Convinced censorship was inevitable, Hays didn’t want the government or other outside organization dictating acceptable movie content. To retain control of their product and placate their critics, he created the Production Code Administration, a new MPPDA tasked with enforcing the production code to the letter.
To bring Hollywood to heel, Hays tapped Joseph Breen, a former journalist and public relations agent well regarded by studio moguls and Catholic groups. Breen, who would run the office for more than 20 years, was the perfect counterweight to the decadent cineastes of Tinsel town.
“He was your basic hard nosed Irish Victorian Catholic,” Doherty, author of the 2007 book Hollywood’s Censor: Joseph I. Breen and the Production Code Administration, said. “What I think gave him so much power is he had this really strong, charismatic personality and he was a ruthlessly efficient bureaucrat, so he made the trains run on time.”
Breen sincerely believed censorship was God’s work. He took control of the Production Code Administration office in the middle of 1934 and quickly busied himself scrutinizing scripts, dailies, publicity photos and costumes. In the two decades he held the job, he was repeatedly hospitalized from job-related exhaustion. His efforts were quickly evident.
“Hollywood was radically changed,” Kuntz said. “The best way to point this out is that the biggest female star at the box office in America in 1933 and ’34 was Mae West. The biggest female box office star in ’35 and ’36 was Shirley Temple.”
As it de-sexualized cinema, production code films dedicated themselves to marriage, an institution they were required to portray as sacrosanct. Adulterers were punished and sex outside of marriage was forbidden. Married couples weren’t cleared for lusty displays, either. To appease British censors, couples slept in separate beds. The bedroom wasn’t the only living space disrupted by the code. Movie bathrooms lost their toilets to avoid the threat of potty humor.
The code policed displays of affection carefully. Kisses couldn’t last longer than three seconds and couples had to always keep at least two feet on the floor.
“Usually it was the man who could not leave their feet,” Kuntz said. “The woman could lay down. She could lie on a couch or a bed. The man could even lean over and kiss her but he could never leave his feet. You could never have the man and the woman simultaneously horizontal.”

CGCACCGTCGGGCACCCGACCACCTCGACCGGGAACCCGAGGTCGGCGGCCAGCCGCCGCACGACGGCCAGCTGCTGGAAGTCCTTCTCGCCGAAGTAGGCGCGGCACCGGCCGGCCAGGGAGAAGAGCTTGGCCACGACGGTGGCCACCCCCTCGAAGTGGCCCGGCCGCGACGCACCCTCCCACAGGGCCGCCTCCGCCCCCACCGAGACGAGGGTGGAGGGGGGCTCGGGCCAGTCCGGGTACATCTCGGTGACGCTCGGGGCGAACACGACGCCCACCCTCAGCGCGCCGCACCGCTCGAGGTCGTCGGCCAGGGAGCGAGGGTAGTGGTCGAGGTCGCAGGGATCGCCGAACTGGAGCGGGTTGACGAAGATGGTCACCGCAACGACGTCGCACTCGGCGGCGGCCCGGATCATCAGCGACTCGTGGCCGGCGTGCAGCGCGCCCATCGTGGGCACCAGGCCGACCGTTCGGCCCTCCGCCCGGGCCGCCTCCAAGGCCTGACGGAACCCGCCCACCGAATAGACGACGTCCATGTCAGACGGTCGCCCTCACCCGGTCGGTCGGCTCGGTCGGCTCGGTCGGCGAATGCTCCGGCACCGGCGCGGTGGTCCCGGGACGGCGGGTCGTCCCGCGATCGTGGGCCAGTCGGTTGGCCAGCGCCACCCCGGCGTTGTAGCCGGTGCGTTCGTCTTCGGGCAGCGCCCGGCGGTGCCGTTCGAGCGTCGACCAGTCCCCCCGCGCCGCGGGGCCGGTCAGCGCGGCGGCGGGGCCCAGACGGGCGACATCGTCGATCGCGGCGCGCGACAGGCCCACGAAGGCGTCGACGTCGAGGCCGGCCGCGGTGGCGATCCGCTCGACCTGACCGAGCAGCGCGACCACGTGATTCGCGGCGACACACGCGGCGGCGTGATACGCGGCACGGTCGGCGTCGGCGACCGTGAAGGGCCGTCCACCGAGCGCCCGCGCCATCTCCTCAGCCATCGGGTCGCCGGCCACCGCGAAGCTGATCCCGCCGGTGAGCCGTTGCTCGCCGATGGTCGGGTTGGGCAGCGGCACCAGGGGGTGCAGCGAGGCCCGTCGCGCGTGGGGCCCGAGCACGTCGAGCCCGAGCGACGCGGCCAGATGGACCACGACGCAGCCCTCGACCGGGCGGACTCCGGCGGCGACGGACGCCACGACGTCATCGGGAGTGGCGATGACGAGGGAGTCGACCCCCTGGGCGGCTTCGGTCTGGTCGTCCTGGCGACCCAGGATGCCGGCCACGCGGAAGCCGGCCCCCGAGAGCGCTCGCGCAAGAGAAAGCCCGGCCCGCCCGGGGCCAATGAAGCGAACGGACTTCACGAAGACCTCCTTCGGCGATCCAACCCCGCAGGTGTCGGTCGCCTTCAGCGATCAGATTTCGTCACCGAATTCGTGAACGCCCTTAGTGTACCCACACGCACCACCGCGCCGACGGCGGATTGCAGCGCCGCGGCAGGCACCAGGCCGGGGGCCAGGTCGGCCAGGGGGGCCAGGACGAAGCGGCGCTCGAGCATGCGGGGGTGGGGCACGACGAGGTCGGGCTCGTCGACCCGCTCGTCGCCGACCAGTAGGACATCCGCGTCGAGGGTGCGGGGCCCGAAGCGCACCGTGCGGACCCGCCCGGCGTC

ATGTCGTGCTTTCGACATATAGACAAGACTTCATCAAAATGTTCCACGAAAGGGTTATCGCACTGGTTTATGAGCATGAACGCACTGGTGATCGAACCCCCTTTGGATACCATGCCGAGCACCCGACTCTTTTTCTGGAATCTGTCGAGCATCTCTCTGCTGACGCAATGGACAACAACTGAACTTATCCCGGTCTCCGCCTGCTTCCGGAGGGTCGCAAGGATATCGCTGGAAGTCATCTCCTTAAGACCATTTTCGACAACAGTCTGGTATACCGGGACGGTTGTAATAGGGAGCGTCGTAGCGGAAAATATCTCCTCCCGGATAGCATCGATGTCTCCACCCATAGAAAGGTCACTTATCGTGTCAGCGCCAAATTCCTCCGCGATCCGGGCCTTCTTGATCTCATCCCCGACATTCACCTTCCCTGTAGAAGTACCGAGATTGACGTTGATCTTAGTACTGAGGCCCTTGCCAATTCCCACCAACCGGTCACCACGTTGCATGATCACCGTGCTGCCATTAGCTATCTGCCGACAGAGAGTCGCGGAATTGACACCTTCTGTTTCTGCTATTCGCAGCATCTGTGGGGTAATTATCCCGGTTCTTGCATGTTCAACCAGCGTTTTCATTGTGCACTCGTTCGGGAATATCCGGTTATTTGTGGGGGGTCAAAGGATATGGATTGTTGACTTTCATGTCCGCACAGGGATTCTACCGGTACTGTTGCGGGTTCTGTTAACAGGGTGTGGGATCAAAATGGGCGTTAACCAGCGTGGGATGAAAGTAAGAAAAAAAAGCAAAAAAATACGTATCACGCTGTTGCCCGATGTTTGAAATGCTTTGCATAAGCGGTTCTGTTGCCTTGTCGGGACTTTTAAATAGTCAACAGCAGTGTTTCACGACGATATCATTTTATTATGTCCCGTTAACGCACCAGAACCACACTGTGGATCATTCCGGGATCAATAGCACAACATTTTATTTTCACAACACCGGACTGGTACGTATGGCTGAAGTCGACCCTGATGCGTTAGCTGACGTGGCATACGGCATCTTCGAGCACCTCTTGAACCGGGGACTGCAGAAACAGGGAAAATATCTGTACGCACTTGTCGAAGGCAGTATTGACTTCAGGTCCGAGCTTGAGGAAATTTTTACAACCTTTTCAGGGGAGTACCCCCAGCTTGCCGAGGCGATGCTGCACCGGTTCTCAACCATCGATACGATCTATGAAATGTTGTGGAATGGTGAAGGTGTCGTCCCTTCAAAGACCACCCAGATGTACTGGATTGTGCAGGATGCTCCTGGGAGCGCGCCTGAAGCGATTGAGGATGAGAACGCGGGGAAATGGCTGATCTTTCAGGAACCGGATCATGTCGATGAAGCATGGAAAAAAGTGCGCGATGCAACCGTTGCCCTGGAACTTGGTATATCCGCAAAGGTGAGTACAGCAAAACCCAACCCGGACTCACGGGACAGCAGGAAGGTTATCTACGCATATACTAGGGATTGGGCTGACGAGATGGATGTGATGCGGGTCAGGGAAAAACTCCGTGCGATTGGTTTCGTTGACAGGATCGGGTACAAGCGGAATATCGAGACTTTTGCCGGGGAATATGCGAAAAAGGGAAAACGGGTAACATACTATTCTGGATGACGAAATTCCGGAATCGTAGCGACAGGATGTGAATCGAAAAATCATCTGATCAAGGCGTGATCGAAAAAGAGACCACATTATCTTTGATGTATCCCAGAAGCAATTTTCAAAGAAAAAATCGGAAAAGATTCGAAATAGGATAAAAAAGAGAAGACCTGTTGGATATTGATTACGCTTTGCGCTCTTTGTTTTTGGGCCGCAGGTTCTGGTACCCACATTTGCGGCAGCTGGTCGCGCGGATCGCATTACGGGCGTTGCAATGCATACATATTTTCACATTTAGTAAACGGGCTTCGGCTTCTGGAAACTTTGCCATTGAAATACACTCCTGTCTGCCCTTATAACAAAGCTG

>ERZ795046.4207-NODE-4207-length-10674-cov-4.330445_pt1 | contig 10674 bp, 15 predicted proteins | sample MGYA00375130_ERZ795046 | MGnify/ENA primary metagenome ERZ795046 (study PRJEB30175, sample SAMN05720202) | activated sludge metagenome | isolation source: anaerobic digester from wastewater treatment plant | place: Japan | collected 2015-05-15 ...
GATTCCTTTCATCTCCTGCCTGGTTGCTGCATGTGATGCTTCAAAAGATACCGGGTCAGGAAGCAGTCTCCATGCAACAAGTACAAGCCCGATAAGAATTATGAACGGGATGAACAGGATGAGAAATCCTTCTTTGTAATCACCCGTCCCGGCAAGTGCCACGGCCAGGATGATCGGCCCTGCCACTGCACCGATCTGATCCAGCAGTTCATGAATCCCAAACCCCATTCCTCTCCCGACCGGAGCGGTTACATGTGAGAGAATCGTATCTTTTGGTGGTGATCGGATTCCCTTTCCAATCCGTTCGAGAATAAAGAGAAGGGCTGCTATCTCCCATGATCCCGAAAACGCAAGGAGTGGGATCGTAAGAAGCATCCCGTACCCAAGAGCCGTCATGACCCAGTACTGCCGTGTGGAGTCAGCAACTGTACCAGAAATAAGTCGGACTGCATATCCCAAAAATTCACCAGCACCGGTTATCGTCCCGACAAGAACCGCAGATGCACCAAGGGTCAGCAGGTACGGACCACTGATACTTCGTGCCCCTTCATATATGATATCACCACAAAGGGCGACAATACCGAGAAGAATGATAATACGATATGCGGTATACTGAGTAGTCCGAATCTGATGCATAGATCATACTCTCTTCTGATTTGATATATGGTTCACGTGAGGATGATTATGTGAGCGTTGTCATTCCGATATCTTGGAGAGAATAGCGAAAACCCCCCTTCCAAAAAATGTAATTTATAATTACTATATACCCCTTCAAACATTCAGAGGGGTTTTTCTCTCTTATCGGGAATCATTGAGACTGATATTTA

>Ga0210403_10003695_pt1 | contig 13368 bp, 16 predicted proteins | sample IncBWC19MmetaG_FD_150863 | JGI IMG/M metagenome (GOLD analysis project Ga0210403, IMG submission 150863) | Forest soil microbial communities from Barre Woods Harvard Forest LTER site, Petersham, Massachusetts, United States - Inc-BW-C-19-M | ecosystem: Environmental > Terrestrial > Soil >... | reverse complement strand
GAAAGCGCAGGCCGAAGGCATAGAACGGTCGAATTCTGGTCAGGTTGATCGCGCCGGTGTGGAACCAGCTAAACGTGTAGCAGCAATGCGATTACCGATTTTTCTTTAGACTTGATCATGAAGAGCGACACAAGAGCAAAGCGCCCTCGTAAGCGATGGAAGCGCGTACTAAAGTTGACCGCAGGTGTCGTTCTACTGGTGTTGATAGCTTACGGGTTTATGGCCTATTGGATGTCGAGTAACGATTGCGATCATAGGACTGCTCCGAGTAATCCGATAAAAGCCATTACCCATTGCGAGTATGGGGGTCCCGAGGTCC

Because they are broadcast mediums, the Federal Communications Commission regulates television and radio. Therefore, television didn’t have to follow the Hays Code but fell into many of the conventions nonetheless, with Lucy and Ricky sleeping in separate beds and the eight members of the Brady family famously living without a toilet.
The Hays code was abandoned roughly 30 years after its implementation, a victim of 1960s American social upheavals. While studio films like “Who’s Afraid of Virginia Woolf” pushed the boundaries of acceptable language, films without Production Code approval like Blow Up became hits, eroding the code’s authority.
In 1968, the MPAA replaced the code with the familiar movie ratings system of G, PG and X, which has remained intact except for the addition of the PG-13 rating in the 1980s and the 1990 introduction of the NC-17 rating to replace the X-rating, which was sullied after the non-copyrighted X-rating was enthusiastically embraced by pornographers.
Breen received an honorary Oscar when he retired in 1954 for his “conscientious, open-minded and dignified management.” He declined to give a speech. Perhaps after all his years regulating onscreen behavior, he was afraid someone would censor him.
This story by Adam Bulger originally appeared in Van Winkle’s.